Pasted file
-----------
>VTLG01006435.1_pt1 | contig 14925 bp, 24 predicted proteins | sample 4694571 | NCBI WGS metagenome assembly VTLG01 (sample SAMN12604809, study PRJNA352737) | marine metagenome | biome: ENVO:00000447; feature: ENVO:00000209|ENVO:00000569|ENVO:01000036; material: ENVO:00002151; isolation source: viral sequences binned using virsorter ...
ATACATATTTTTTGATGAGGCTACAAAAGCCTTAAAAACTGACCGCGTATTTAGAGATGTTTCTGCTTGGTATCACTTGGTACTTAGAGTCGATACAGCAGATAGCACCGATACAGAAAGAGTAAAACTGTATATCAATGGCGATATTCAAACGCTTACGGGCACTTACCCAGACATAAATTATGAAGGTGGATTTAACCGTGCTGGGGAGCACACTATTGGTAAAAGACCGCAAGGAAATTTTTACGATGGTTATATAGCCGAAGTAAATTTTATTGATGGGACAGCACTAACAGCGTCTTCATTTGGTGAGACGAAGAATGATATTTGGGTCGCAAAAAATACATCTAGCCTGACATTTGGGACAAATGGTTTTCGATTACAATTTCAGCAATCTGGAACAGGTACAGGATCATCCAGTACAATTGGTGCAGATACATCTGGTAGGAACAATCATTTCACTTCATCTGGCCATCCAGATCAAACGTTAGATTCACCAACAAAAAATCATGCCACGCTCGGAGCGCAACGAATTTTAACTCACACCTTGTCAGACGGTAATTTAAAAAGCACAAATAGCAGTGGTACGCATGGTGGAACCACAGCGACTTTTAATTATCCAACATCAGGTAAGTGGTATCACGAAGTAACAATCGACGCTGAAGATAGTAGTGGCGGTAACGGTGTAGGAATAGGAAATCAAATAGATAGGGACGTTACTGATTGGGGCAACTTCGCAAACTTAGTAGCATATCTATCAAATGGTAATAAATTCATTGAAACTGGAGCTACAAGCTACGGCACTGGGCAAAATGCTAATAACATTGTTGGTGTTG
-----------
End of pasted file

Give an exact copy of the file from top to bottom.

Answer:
>VTLG01006435.1_pt1 | contig 14925 bp, 24 predicted proteins | sample 4694571 | NCBI WGS metagenome assembly VTLG01 (sample SAMN12604809, study PRJNA352737) | marine metagenome | biome: ENVO:00000447; feature: ENVO:00000209|ENVO:00000569|ENVO:01000036; material: ENVO:00002151; isolation source: viral sequences binned using virsorter ...
ATACATATTTTTTGATGAGGCTACAAAAGCCTTAAAAACTGACCGCGTATTTAGAGATGTTTCTGCTTGGTATCACTTGGTACTTAGAGTCGATACAGCAGATAGCACCGATACAGAAAGAGTAAAACTGTATATCAATGGCGATATTCAAACGCTTACGGGCACTTACCCAGACATAAATTATGAAGGTGGATTTAACCGTGCTGGGGAGCACACTATTGGTAAAAGACCGCAAGGAAATTTTTACGATGGTTATATAGCCGAAGTAAATTTTATTGATGGGACAGCACTAACAGCGTCTTCATTTGGTGAGACGAAGAATGATATTTGGGTCGCAAAAAATACATCTAGCCTGACATTTGGGACAAATGGTTTTCGATTACAATTTCAGCAATCTGGAACAGGTACAGGATCATCCAGTACAATTGGTGCAGATACATCTGGTAGGAACAATCATTTCACTTCATCTGGCCATCCAGATCAAACGTTAGATTCACCAACAAAAAATCATGCCACGCTCGGAGCGCAACGAATTTTAACTCACACCTTGTCAGACGGTAATTTAAAAAGCACAAATAGCAGTGGTACGCATGGTGGAACCACAGCGACTTTTAATTATCCAACATCAGGTAAGTGGTATCACGAAGTAACAATCGACGCTGAAGATAGTAGTGGCGGTAACGGTGTAGGAATAGGAAATCAAATAGATAGGGACGTTACTGATTGGGGCAACTTCGCAAACTTAGTAGCATATCTATCAAATGGTAATAAATTCATTGAAACTGGAGCTACAAGCTACGGCACTGGGCAAAATGCTAATAACATTGTTGGTGTTG